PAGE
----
This type of labwork was investigated in six case studies. A general finding is that the majority of students’ time is spent upon manipulating apparatus and collecting data. In each case study, the major challenges for students involved conceptualising the theoretical background of laboratory activities rather than carrying out the procedures required in the laboratory.

In terms of Effectiveness 1, students need to be focused to spend more time ‘on task’ during labwork: in effect, they need to spend more time reflecting on links between conceptual knowledge on the one hand and their activities on the other.

- Labwork based on integrated use of new technology:
Effects of new technology were analysed in nine case-studies. Case study research served to illustrate the numerous positive uses of new technologies in terms of the effectiveness of labwork, as well as suggesting how some of the possible pitfalls might be avoided.

Generally speaking, using the computer for model building during labwork, stimulates students to talk more about the conceptual background of a specific lab situation than most other contexts of labwork.

- Open-ended labwork:
Five case studies focused on open-ended labwork served to illustrate how open-ended labwork can be used to bring together both conceptual knowledge and knowledge of scientific procedures. The studiesalso illustrated that a lot of objectives not easily made explicit are implicitly pursued in open ended labwork.

- Case studies involving specific phases of labwork and based on various representation of labwork:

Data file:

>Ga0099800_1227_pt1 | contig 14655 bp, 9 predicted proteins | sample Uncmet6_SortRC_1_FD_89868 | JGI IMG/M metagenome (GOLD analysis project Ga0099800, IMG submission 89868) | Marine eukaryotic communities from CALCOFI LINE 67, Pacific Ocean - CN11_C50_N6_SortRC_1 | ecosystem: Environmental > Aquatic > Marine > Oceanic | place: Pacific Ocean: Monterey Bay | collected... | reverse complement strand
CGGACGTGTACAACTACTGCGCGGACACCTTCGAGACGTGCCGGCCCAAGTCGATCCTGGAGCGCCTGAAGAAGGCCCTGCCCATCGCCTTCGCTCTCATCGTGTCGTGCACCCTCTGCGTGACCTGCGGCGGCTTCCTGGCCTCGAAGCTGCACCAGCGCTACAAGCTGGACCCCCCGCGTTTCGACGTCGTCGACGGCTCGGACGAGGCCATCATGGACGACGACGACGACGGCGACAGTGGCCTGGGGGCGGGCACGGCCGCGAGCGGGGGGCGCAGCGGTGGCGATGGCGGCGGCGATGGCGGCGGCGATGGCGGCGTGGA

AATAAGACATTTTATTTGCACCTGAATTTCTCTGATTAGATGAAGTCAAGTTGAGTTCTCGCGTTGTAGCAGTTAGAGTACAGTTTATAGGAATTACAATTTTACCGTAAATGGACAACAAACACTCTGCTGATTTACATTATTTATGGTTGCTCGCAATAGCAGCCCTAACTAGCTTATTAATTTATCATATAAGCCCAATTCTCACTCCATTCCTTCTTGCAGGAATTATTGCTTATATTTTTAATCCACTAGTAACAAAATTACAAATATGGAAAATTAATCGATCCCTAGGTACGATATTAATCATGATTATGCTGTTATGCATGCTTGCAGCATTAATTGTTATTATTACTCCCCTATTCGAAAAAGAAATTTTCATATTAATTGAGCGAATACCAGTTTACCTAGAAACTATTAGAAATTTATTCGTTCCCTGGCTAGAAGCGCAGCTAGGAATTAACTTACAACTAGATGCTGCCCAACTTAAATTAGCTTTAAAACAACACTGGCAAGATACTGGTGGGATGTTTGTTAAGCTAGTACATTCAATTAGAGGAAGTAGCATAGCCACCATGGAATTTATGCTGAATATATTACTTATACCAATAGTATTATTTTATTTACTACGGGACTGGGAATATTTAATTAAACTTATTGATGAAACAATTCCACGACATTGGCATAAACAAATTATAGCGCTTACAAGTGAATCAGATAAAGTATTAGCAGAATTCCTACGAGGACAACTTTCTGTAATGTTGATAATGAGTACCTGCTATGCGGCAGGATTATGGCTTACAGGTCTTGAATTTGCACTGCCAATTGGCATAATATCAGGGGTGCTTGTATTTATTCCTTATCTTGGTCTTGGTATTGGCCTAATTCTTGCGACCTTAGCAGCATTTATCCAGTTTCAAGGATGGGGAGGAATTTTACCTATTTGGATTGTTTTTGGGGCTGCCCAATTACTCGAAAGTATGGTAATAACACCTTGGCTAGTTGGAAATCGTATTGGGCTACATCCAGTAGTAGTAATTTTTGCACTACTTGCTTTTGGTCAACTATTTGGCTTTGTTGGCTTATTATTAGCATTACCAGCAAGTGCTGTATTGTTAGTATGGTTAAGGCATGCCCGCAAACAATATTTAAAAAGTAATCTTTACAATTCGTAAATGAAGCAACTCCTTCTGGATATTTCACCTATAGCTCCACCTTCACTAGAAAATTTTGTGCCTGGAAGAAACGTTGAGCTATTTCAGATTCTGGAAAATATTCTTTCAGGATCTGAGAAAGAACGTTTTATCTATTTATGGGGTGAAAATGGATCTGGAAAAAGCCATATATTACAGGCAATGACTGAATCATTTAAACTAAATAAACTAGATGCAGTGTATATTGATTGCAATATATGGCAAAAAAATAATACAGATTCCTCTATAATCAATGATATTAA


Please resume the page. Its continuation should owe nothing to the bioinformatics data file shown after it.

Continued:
It is apparent from the three corresponding case studies that it is particularly important to have some sort of explicit model of the investigation in mind in designing instructional sequences, or in writing accounts of labwork in published media. In a study of the portrayal of labwork in textbooks, many examples were noted which presented a stereotypical account of activities, neglecting the role of the scientist in making creative decisions about actions.

A model of the learning objectives for labwork:
Based on the above analysis of the case studies, we propose three broad sets of learning objectives. The first two are the traditional objectives of promoting conceptual understanding and procedural competence. The third is rarely made explicit, and relates to more epistemological issues such as considering approaches to investigation, designing experiments, and processing data. Each of these potentially influences the other. In some cases, for example, laboratory procedures might be taught as a matter of routine whereas in other cases they might be taught with the aim of supporting concept learning. In the same way, measurement processing might be addressed as a routine algorithm, or alternatively with an epistemological emphasis upon links between knowledge claims and empirical evidence for those knowledge claims.

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Marie-Genevieve SERE